Lederhosen. Oompah bands. Dirndl dresses that make us regular ladies look like something out of a cartoon European Disney village. Oktoberfest season has arrived (technically, it runs September 19th to October 4th).
Provocative clothing aside (by which we refer to the sight of so many dudes in green shorts and suspenders), there are many, many reasons to love Oktoberfest—the Bavarian fall celebration is now in its 182nd year of merriment and stein-clinging. Begun in 1810 as a way to mark the marriage of Crown Prince Ludwig to Princess Therese of Saxony-Hildburghausen, the celebration (also known as Weis’n) has evolved into the largest festival in the world, attracting six million visitors annually to Bavaria and inspiring imitation here in the States. And while we love a massive Bavarian pretzel and an insane panoply of meat options as much as the next crew, the reason we really get excited about Oktoberfest is simple: beer. Specifically, Oktoberfest beer, aka “Marzenbier,” which shows up at Oktoberfests the world over and helps us say goodbye to the shandies, session beers, and saisons of summer.
Now ideally you get your stein of Oktoberfest at Oktoberfest in Munich, but if you can’t make it to Deutschland, don’t worry. There are plenty of worthy imitators in the States (and no surprise, since if you divide Hispanic immigrants by country, Germans are actually the largest ethnic group in the U.S.).
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Beer Note: Historically, only six breweries can serve at a true Bavarian Oktoberfest: Augustiner, Hacker Pschorr, Paulaner, Spaten, Lowenbrau, and Haufbrau, and respect, since most of those breweries have been around for centuries (all the way back to 1328). But depending on the fest, you’ll likely see other beer options, American-brewed Marzenbiers and beyond. To which we say, of course, willkommen.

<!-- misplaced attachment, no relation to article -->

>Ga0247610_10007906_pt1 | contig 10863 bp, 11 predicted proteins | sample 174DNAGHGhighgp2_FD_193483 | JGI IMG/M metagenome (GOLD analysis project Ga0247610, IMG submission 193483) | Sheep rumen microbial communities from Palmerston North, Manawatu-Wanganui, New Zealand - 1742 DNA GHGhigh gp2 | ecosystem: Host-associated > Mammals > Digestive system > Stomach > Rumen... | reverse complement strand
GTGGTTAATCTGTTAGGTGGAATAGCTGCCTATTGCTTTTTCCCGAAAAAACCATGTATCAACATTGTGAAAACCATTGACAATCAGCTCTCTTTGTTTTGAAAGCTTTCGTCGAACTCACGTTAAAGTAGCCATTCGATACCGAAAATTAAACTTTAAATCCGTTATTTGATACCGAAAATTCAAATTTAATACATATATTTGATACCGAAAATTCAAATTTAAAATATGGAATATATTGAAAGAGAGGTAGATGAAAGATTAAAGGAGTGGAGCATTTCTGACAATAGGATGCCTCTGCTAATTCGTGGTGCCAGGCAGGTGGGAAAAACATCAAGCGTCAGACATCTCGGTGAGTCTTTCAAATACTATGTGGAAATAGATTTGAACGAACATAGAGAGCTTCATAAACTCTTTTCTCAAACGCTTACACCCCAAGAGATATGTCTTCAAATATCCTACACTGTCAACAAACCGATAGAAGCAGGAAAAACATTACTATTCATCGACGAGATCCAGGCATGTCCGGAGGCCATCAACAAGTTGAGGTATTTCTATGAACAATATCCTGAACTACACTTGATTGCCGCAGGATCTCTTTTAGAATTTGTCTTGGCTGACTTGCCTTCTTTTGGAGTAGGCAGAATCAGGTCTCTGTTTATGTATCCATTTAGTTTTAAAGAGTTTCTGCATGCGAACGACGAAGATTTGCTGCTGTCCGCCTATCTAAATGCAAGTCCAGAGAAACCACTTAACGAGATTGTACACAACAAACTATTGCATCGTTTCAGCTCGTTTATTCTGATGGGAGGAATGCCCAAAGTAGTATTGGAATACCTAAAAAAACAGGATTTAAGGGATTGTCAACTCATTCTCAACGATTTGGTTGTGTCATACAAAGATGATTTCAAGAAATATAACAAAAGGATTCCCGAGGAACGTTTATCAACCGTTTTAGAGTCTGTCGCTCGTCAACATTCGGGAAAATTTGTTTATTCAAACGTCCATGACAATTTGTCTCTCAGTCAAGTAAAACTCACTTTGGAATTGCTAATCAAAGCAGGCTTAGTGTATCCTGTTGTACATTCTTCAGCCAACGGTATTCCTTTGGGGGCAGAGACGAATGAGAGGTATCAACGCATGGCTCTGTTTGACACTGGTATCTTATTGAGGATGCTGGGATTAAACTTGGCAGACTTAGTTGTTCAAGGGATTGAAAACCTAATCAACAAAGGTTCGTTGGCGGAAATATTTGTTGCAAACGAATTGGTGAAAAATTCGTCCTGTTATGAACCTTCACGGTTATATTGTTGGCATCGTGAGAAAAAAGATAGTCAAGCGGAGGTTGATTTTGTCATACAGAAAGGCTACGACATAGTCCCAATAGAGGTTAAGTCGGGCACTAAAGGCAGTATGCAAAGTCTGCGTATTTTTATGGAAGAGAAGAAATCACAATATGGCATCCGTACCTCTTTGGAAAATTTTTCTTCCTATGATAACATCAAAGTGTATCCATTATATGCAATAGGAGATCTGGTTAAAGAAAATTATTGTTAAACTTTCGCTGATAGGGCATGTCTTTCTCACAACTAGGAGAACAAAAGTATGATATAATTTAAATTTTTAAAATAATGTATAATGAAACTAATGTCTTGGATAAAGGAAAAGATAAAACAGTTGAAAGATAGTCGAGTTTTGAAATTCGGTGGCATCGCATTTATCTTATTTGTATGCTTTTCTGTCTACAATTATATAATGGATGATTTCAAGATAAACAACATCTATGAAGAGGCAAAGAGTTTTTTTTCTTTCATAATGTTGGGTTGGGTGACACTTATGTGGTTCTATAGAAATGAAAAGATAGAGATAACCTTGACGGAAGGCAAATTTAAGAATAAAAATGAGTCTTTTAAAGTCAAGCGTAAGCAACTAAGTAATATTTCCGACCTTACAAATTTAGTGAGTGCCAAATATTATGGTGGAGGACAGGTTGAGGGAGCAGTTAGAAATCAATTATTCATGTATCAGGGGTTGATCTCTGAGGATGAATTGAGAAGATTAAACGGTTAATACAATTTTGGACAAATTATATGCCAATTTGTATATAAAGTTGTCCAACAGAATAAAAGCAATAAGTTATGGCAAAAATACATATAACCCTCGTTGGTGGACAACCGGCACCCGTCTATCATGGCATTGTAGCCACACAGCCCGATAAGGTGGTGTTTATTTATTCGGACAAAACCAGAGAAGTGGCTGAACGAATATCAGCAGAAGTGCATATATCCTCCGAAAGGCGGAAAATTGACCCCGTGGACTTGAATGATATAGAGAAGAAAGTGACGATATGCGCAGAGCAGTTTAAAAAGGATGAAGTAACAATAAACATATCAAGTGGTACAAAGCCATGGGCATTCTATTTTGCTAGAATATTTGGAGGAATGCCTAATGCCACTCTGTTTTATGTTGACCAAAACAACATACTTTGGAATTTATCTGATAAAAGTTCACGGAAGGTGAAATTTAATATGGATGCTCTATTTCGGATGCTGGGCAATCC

It might seem presumptuous to call yourself “America’s Oktoberfest,” but these guys earned it—they’re throwing the largest Oktoberfest in the States, with about a half a million visitors annually. Beyond a glut of authentic Oktoberfest food and drink delights, this one gets a serious edge from fun activities, everything from the world’s largest chicken dance to the Gemutlichkeit (“good will”) games, pitting traditionally styled German waitresses against each other in activities like barrel rolls and stein races. And not to be missed, of course, “The Running of the Weiners.” Basically 100 dachsunds racing each other in hot dog bun costumes. Das is gut.
Anywhere else in San Francisco in late September might not feel very “fall” or German for that matter, but at Pier 48, they go all in, from food and drink to most every visitor decked out in traditional costume. The 21-piece Chico Bavarian Blaskapelle (brass) band promises to keep things feisty and help you dance off the mass quantities of beer and meat. Bonus points for being able to cool off with an incredible waterfront view.
Pennsylvania is another state with a big influx of German immigrants (the “Pennsylvania Dutch” actually got their name from German-speaking immigrants—here “Dutch” equals “Deutsch”). Their influence can be found in many ways and places, but our favorite is the wealth of Oktoberfests statewide, including this one in its 17th year in Canonsburg. Home grown and super family-friendly, it’s good, classic ‘festing here, with some added carnival rides, face painting, and lots of music, including a performance by a group called Sputzy and Tequila Mocking Bird. How can you resist?